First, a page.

The cracker module, can bruteforce web directories to find new attack vectors, and can fuzz get and post parameters for discovering vulns, and also crack passwords. There are 9 preloaded wordlists, and you can also load a custom wordlist. Prefilters, falsepositive reductor and render will be helpful. The scanners support SSL, if the website can be loaded in the chrome, can be scanned by web-fu.


The supported encoders and decoders are: base64, urlescape and urlencode


A web notepad is available, saving the information on the browser localStorage, there is one notepad per site. A cookie editor is also very useful for pentesting. The inteceptor, is like a web proxy but from the inside of the browser, you can intercept a request There is also a session locker and a exploit web search.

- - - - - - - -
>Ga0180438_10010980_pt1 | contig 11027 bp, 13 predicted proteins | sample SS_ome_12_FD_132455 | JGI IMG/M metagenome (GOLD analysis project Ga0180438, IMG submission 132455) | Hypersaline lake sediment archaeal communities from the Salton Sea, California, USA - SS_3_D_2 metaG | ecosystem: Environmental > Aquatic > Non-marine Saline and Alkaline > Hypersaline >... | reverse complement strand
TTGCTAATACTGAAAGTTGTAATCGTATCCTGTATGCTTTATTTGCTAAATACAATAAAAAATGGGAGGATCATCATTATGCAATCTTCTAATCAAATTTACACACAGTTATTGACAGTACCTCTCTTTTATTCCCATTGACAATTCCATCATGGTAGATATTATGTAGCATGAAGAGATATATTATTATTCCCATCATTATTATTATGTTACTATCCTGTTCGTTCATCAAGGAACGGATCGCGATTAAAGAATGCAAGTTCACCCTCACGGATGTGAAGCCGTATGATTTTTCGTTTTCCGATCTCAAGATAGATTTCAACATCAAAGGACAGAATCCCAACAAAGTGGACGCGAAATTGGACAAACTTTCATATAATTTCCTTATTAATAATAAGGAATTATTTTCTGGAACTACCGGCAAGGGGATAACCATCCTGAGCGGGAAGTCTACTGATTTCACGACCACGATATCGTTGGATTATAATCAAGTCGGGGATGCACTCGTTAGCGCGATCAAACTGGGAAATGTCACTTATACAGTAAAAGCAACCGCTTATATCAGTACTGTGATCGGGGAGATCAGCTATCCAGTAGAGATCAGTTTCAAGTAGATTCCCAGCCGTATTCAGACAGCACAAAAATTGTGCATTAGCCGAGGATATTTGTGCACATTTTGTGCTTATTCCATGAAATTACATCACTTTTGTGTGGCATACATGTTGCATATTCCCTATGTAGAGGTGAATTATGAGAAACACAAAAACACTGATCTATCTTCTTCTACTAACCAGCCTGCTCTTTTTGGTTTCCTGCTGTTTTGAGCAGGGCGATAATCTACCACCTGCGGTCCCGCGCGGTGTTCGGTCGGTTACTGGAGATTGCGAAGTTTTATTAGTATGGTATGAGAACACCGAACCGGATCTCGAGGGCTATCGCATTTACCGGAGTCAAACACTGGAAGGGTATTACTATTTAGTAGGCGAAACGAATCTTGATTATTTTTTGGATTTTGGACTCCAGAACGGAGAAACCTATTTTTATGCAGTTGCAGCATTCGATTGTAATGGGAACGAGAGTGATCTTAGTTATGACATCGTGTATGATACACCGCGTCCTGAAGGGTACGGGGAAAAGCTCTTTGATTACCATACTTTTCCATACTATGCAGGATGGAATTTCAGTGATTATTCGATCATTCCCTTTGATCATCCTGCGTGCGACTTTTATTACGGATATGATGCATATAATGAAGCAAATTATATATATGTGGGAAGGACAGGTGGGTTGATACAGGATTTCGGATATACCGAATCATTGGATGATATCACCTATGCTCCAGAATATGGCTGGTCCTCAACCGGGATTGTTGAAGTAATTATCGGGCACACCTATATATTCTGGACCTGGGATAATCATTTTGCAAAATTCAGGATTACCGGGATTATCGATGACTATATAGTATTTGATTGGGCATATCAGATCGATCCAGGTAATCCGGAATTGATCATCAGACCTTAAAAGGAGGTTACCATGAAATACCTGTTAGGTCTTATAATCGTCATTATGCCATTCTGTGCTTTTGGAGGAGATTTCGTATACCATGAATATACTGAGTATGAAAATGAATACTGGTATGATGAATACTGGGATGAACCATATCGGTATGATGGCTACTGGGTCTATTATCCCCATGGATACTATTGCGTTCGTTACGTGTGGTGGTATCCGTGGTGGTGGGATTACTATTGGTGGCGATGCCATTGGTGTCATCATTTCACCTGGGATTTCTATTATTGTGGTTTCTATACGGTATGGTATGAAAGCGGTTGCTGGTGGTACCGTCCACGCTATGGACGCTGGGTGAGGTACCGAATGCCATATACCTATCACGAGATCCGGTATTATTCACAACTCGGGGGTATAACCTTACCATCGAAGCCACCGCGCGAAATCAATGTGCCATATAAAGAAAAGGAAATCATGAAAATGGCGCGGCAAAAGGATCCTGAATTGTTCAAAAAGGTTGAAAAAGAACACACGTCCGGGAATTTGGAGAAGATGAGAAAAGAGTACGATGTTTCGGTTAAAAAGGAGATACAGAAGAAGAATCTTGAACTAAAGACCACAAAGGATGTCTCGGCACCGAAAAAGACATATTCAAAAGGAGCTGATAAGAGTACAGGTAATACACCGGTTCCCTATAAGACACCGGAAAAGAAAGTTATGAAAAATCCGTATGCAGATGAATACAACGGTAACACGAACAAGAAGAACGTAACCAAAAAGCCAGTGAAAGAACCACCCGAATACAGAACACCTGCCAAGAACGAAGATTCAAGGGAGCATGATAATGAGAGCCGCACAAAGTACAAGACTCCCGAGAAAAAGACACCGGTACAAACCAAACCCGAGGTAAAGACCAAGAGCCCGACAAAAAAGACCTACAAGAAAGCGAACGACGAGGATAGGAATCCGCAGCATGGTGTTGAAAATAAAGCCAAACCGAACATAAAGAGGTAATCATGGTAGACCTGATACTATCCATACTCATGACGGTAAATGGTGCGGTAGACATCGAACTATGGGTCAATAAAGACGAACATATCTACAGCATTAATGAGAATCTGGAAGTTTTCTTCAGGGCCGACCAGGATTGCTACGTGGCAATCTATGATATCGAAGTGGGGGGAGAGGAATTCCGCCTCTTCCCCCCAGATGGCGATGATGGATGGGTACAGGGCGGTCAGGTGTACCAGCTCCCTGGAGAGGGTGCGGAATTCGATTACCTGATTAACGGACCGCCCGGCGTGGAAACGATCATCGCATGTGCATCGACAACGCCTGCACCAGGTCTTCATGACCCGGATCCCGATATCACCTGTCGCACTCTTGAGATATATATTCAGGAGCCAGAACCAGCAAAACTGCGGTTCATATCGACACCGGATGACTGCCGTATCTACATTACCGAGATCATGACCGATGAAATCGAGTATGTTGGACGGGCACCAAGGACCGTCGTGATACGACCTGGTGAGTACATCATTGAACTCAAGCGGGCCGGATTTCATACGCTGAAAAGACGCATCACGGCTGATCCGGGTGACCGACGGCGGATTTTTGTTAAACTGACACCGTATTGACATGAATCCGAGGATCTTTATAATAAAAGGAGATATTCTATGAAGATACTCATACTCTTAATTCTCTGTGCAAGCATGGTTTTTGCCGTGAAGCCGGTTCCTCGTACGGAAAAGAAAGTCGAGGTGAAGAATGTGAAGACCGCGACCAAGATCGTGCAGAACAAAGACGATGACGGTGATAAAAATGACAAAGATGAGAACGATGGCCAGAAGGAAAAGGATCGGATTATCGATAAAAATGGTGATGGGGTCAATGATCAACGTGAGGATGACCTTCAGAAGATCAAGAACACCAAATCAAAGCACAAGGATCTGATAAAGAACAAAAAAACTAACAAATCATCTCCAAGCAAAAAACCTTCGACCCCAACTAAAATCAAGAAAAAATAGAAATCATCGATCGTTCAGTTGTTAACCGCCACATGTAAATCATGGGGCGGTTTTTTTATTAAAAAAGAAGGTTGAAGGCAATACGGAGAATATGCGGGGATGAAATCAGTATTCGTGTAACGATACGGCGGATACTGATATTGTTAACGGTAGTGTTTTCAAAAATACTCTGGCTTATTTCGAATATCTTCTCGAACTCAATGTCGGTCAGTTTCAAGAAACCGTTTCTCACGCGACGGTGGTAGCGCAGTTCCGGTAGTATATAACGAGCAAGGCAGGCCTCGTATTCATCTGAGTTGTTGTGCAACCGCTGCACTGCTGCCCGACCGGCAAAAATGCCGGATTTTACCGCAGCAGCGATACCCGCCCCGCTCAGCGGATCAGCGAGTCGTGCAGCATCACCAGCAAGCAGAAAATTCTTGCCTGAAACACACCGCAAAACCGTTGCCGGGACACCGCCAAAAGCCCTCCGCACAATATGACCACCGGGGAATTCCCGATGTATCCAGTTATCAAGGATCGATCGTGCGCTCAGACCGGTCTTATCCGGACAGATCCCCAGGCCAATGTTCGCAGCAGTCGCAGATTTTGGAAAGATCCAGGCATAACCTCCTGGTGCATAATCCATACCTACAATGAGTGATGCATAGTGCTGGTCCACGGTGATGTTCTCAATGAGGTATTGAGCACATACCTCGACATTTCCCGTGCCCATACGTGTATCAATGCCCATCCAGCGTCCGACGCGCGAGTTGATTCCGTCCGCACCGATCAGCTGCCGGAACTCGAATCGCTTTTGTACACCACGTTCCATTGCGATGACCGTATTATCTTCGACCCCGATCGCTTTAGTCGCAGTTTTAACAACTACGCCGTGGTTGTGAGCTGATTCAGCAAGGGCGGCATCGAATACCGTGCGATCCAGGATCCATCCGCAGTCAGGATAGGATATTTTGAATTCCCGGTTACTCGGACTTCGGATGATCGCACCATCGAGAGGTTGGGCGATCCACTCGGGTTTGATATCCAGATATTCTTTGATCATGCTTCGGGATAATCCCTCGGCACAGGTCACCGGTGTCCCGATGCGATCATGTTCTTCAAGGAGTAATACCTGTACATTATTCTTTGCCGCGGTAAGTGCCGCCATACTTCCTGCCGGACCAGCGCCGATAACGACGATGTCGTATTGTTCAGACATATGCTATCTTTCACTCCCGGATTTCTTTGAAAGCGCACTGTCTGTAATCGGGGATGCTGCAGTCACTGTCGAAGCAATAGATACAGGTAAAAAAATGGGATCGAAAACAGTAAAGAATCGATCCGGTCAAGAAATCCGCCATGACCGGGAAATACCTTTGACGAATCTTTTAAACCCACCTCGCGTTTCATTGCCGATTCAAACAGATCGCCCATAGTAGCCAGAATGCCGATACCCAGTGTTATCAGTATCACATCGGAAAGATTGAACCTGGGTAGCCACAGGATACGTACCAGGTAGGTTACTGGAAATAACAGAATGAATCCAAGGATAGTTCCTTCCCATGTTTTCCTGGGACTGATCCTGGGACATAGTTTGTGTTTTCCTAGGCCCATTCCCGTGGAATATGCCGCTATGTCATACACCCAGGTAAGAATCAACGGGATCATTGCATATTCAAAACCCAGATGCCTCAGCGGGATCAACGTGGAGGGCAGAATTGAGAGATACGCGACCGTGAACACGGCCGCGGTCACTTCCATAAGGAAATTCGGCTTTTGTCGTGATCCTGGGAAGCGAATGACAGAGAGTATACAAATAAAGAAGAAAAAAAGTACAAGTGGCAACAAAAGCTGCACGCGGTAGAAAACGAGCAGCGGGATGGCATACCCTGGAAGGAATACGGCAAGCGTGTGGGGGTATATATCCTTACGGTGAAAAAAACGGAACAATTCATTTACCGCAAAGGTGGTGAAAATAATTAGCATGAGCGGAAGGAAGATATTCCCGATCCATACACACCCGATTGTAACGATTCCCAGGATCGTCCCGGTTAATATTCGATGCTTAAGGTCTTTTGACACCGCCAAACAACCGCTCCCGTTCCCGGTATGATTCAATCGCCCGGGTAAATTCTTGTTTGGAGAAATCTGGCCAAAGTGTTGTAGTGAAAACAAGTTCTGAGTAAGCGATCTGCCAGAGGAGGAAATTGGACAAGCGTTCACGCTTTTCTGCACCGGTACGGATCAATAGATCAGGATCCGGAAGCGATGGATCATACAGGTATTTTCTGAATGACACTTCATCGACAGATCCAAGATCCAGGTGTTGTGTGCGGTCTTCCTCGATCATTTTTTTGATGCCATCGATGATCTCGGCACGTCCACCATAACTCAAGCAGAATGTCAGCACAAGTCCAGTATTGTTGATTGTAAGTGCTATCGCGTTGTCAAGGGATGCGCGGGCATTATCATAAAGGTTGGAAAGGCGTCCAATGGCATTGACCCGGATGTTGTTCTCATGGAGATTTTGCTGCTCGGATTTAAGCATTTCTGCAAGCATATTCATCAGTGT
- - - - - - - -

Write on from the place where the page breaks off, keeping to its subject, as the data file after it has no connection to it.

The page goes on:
Here is the link to the chrome store, the prize is about one euro, very cheap if you compare with other scanners: Web-Fu on Chrome Store

 With webfu, you will do the best web site pentest and vulnerability assessment.

miércoles, julio 23, 2014

HTML5 Games on Android

On my last hollidays, I made two HTML5 games, and published on android market. Nowadays javascript has powerful libraries for doing almost everything, and also there are several compilers from java or c code to javascript, converting opengl c code to html5 canvas, but definitely, javascript execution is slower than dalvik applications, and of course much slower than arm c libs. For improving the speed of sounds and images loader, I have used javascript asynchronous execution and scheduling priority has been controlled with setTimeout/setInterval which deprioritize or priorize a code block. This games are published on the android market here: Android Planets and here: Far Planet